A new tool strategy is here: After two years, STIHL has been able to provide targeted filtering and analysis for an inventory of over 2,000 managed items and 800 mounted tools. The results are clear: The diversity of items has been reduced by more than half, and the number of mounted tools by more than a third. Creating individual component and standard tool pools, and converting to a tool manufacturer with optimum support, have also increased processing efficiency.

Conclusion: Necessary step towards a digital process chain
The significance of the project has only become clear as it has progressed. The introduction of ZOLLER tool management represents a step in the right direction towards a forward-thinking, digital process chain for test part service at STIHL. “Now, tools are well and clearly organized. This has significantly reduced time spent searching for tools, leading to an enormous increase in efficiency and significant reduction in error rates,” Patrick Pfeffer says, describing the benefits of the system.
For STIHL employees, the tool management system represents a level of communication, a tool data informational pool. “ZOLLER TMS offers an interface that can be individually configured so that everyone can work with it,” summarizes Patrick Pfeffer. Today, all employees involved in the process chain communicate through the central database. In addition: “Combining all of our processing knowledge in a single database also allows us to use it for knowledge management in NC processing in our test part service. Recently, managing tools with ZOLLER TMS has allowed us to put our focus fully on our core duties, which are programming and 5-axis machining,” says Christoph von Hiller.

During the next step, a compatible and flexible manufacturing planning tool will be added to the process chain at STIHL. The company can also imagine using the TMS statistic module intensively to assess and distribute production orders or tooling sheets to machines. In any case, the step towards a digital process chain has paid off.

STIHL develops, manufactures, and distributes power tools for forestry and agriculture, gardening and landscaping, and construction. Since 1971, STIHL has been the best-selling chainsaw brand in the world. The company was founded in 1926 by Andreas Stihl, who developed the first one-man chainsaw. The company is active in over 160 countries, and has its main headquarters in Waiblingen near Stuttgart. As an independent, family-owned company, STIHL relies on its long-term orientation and concentration on its core skills: Developing, manufacturing, and distributing chainsaws and power tools. Most products are distributed through specialist retailers and service providers.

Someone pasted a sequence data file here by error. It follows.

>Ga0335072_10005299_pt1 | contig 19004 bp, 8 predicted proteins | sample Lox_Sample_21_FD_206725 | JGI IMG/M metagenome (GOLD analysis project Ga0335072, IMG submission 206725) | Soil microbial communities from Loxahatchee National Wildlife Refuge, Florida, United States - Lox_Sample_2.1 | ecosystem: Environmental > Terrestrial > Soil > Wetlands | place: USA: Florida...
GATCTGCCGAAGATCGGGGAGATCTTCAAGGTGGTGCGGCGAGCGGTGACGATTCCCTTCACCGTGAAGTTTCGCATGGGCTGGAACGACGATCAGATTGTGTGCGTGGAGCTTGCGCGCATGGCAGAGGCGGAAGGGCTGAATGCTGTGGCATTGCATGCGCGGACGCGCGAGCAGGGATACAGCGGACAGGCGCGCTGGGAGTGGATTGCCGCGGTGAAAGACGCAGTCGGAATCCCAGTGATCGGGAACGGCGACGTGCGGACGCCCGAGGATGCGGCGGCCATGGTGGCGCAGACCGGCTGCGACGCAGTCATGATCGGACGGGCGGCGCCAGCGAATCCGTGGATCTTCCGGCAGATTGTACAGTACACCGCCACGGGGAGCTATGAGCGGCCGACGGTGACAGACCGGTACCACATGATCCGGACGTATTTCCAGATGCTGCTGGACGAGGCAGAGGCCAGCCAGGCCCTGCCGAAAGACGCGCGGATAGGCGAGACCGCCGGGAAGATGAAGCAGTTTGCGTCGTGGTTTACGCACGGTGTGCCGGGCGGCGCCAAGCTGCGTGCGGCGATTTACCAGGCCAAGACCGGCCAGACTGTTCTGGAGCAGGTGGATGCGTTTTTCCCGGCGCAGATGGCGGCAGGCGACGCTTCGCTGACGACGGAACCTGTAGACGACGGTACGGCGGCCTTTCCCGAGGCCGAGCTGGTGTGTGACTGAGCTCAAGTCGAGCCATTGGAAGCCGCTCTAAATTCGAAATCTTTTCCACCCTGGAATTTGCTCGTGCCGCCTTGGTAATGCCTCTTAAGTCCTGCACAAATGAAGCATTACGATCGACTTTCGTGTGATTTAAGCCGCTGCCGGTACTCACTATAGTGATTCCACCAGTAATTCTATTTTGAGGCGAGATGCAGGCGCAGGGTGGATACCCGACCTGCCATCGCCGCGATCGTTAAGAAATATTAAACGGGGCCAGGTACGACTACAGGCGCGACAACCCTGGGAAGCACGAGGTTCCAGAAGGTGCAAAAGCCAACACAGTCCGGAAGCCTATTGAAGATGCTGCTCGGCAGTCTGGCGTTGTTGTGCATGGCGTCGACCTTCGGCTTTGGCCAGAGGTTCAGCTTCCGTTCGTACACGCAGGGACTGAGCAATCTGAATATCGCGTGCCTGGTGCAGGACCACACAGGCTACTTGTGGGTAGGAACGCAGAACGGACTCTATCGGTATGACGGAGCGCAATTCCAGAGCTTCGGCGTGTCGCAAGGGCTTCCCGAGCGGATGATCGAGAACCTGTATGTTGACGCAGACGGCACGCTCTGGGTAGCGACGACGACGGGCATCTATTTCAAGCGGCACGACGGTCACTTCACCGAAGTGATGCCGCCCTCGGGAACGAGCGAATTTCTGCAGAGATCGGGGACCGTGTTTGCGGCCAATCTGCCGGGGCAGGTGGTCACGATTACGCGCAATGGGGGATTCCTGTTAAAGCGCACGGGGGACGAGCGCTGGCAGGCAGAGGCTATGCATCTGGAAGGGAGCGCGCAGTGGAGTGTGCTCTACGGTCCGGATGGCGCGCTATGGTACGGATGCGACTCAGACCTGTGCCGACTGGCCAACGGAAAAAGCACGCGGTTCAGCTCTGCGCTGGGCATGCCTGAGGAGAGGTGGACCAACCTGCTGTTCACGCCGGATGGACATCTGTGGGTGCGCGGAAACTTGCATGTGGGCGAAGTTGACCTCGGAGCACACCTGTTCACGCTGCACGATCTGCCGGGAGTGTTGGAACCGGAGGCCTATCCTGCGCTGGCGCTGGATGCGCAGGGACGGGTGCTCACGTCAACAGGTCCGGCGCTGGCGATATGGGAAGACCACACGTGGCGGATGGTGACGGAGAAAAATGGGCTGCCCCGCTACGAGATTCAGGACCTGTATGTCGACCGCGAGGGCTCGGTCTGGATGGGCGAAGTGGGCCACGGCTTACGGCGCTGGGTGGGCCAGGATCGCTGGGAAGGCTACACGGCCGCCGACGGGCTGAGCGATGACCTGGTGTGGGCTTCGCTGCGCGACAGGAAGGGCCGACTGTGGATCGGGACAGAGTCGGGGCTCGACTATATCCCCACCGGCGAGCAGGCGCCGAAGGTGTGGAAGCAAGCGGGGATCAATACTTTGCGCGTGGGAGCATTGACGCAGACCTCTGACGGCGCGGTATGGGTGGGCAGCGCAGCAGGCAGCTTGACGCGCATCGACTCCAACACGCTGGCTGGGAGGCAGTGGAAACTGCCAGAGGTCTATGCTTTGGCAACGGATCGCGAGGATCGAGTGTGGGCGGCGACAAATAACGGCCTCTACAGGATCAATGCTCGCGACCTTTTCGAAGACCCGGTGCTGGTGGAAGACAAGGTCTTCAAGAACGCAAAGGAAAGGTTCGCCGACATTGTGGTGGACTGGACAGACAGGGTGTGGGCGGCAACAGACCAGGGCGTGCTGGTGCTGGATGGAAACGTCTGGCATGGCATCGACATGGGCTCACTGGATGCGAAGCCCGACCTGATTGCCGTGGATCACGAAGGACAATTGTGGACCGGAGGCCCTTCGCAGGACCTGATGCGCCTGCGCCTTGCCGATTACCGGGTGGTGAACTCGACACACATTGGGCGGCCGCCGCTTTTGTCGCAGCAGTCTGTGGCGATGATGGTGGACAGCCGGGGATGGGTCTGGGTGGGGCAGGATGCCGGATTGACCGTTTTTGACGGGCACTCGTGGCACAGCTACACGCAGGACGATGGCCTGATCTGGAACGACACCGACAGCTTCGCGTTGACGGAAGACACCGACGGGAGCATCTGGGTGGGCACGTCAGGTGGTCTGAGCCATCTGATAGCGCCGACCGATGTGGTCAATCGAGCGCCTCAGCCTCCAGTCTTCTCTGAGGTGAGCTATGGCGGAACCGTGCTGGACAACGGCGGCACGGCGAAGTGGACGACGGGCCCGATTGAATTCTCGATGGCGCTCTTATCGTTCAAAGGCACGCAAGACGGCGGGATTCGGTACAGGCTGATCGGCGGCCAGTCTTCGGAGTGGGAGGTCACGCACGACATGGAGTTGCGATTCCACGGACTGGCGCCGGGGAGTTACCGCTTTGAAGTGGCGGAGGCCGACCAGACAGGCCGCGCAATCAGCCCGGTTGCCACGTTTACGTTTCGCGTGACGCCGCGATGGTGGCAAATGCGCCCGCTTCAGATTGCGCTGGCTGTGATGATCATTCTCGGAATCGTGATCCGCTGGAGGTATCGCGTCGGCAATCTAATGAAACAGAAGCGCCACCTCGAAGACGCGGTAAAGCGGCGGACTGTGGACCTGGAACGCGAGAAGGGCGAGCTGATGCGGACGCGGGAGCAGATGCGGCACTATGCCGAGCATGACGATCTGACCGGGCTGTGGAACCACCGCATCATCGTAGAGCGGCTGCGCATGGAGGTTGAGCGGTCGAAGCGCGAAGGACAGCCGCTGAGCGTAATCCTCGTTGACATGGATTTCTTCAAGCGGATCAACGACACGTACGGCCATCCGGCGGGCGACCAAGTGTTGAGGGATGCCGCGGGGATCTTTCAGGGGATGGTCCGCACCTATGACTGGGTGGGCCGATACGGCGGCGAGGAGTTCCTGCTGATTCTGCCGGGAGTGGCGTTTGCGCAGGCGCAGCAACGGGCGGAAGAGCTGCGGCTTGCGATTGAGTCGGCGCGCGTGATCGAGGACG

<b>The diversity of the spectrum of components in prototype construction at STIHL requires a high level of manufacturing flexibility.</b><br /><p>
	The diversity of the spectrum of components in prototype construction at STIHL requires a high level of manufacturing flexibility.</p>
<b>»venturion« presetting and measuring device, integrated into the manufacturing chain</b><br /><p>
	&raquo;venturion&laquo; presetting and measuring device, integrated into the manufacturing chain</p>
<b>Consistent data transfer to the machine</b><br /><p>
	Consistent data transfer to the machine</p>
<b>Over 450 standard tools and 1000 individual components are used in prototype construction at STIHL</b><br /><p>
	Over 450 standard tools and 1000 individual components are used in prototype construction at STIHL</p>
<b>Complete equipment and all information relevant to manufacturing in a central database</b><br /><p>
	Complete equipment and all information relevant to manufacturing in a central database</p>
<b>Simple tool identification using a QR code</b><br /><p>
	Simple tool identification using a QR code</p>
<b>ZOLLER & STIHL</b><br /><p>
	From right to left: Otto Lutsch (Baden-W&uuml;rttemberg Team Leader at ZOLLER), Christoph von Hiller (Group Leader in Prototype Construction at STIHL), Patrick Pfeffer (Project Manager for Tool Management Introduction at STIHL), Philipp Mahr, (Team Leader Application Technology Tool Management at ZOLLER)</p>